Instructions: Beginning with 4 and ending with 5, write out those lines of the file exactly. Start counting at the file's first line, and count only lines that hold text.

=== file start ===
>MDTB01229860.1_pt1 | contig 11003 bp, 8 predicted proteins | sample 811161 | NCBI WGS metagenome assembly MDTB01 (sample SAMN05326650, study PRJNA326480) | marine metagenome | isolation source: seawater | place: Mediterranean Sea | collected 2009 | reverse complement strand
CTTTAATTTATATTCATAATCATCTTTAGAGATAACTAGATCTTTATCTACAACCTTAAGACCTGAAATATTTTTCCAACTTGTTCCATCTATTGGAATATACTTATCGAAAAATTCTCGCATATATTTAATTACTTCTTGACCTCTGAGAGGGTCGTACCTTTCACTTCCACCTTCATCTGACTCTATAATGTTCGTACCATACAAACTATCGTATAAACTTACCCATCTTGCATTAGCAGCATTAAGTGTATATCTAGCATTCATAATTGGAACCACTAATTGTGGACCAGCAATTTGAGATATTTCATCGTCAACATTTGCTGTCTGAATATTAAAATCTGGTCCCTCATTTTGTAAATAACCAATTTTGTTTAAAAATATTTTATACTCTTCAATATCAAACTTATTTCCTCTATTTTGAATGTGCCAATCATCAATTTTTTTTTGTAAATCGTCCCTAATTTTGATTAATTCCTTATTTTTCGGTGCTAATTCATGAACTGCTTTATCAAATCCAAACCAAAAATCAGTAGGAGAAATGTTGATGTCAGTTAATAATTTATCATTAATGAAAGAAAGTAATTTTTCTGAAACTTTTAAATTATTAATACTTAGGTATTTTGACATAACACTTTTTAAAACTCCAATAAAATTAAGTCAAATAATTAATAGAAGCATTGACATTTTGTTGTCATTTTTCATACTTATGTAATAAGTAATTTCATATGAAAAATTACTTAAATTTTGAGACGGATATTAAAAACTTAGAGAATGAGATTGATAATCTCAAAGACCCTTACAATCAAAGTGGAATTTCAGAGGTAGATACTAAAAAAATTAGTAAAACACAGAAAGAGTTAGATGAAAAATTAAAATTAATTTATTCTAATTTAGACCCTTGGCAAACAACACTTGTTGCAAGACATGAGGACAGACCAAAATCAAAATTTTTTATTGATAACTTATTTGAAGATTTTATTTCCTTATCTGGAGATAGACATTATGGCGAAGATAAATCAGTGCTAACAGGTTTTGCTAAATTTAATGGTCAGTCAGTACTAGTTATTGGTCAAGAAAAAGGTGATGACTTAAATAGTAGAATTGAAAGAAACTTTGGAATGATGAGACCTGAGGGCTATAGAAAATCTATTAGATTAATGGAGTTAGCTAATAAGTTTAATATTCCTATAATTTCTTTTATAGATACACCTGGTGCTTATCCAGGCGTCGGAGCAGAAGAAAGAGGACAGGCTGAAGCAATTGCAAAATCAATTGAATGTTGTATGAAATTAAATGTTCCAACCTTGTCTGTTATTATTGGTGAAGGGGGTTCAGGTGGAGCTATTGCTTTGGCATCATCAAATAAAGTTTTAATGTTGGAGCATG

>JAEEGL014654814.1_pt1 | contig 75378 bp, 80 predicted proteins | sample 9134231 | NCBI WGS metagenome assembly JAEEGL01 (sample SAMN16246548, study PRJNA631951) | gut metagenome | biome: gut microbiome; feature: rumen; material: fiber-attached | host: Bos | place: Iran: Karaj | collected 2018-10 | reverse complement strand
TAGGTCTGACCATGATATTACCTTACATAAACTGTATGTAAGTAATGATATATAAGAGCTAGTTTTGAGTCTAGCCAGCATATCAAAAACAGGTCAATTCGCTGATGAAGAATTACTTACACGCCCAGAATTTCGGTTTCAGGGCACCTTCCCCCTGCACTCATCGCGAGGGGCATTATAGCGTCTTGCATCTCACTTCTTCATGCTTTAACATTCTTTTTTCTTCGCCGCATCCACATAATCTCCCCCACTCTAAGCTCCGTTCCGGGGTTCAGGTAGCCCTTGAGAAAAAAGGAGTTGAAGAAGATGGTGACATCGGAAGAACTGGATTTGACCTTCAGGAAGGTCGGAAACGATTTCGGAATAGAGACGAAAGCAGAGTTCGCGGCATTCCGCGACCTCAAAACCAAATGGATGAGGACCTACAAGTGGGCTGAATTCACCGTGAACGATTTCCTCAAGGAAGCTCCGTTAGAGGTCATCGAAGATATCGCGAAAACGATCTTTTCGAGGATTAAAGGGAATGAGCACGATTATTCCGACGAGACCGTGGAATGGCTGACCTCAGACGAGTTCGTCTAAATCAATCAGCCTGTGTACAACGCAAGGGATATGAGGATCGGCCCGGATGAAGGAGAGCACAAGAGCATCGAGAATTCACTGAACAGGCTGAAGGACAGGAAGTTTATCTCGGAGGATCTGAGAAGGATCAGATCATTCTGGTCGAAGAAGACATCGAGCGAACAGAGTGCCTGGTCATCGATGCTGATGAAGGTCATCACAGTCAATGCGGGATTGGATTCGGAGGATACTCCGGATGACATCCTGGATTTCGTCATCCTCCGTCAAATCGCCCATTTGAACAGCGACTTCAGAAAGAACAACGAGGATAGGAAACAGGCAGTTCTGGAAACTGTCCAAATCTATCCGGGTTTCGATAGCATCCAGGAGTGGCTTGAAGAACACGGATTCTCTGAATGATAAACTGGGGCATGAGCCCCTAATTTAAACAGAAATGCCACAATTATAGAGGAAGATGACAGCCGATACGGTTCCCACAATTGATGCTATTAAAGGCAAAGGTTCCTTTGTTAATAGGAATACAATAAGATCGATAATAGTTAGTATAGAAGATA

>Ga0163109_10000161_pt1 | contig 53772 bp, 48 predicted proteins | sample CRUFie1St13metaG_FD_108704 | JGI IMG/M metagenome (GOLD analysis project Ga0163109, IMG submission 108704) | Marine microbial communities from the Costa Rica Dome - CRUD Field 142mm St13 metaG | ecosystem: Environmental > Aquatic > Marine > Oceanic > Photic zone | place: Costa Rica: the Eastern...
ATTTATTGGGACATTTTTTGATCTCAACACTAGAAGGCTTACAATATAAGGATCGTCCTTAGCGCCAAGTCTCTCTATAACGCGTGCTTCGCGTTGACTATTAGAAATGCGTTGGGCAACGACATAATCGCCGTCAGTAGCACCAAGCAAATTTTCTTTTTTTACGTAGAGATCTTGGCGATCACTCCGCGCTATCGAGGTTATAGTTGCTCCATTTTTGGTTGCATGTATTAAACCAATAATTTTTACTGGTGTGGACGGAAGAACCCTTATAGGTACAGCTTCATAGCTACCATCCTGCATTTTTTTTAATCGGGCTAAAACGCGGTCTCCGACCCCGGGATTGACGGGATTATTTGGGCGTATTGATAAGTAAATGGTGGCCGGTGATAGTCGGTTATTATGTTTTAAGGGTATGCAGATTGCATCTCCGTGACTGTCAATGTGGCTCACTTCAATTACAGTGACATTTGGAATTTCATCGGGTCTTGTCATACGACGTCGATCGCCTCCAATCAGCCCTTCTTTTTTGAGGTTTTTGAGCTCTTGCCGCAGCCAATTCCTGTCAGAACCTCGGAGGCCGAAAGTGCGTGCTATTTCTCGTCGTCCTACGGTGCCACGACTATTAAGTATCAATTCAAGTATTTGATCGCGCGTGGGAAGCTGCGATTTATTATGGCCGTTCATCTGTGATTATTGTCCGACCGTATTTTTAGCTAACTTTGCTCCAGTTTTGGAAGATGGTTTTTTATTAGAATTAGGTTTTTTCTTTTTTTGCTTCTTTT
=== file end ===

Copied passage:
TAGGTCTGACCATGATATTACCTTACATAAACTGTATGTAAGTAATGATATATAAGAGCTAGTTTTGAGTCTAGCCAGCATATCAAAAACAGGTCAATTCGCTGATGAAGAATTACTTACACGCCCAGAATTTCGGTTTCAGGGCACCTTCCCCCTGCACTCATCGCGAGGGGCATTATAGCGTCTTGCATCTCACTTCTTCATGCTTTAACATTCTTTTTTCTTCGCCGCATCCACATAATCTCCCCCACTCTAAGCTCCGTTCCGGGGTTCAGGTAGCCCTTGAGAAAAAAGGAGTTGAAGAAGATGGTGACATCGGAAGAACTGGATTTGACCTTCAGGAAGGTCGGAAACGATTTCGGAATAGAGACGAAAGCAGAGTTCGCGGCATTCCGCGACCTCAAAACCAAATGGATGAGGACCTACAAGTGGGCTGAATTCACCGTGAACGATTTCCTCAAGGAAGCTCCGTTAGAGGTCATCGAAGATATCGCGAAAACGATCTTTTCGAGGATTAAAGGGAATGAGCACGATTATTCCGACGAGACCGTGGAATGGCTGACCTCAGACGAGTTCGTCTAAATCAATCAGCCTGTGTACAACGCAAGGGATATGAGGATCGGCCCGGATGAAGGAGAGCACAAGAGCATCGAGAATTCACTGAACAGGCTGAAGGACAGGAAGTTTATCTCGGAGGATCTGAGAAGGATCAGATCATTCTGGTCGAAGAAGACATCGAGCGAACAGAGTGCCTGGTCATCGATGCTGATGAAGGTCATCACAGTCAATGCGGGATTGGATTCGGAGGATACTCCGGATGACATCCTGGATTTCGTCATCCTCCGTCAAATCGCCCATTTGAACAGCGACTTCAGAAAGAACAACGAGGATAGGAAACAGGCAGTTCTGGAAACTGTCCAAATCTATCCGGGTTTCGATAGCATCCAGGAGTGGCTTGAAGAACACGGATTCTCTGAATGATAAACTGGGGCATGAGCCCCTAATTTAAACAGAAATGCCACAATTATAGAGGAAGATGACAGCCGATACGGTTCCCACAATTGATGCTATTAAAGGCAAAGGTTCCTTTGTTAATAGGAATACAATAAGATCGATAATAGTTAGTATAGAAGATA

>Ga0163109_10000161_pt1 | contig 53772 bp, 48 predicted proteins | sample CRUFie1St13metaG_FD_108704 | JGI IMG/M metagenome (GOLD analysis project Ga0163109, IMG submission 108704) | Marine microbial communities from the Costa Rica Dome - CRUD Field 142mm St13 metaG | ecosystem: Environmental > Aquatic > Marine > Oceanic > Photic zone | place: Costa Rica: the Eastern...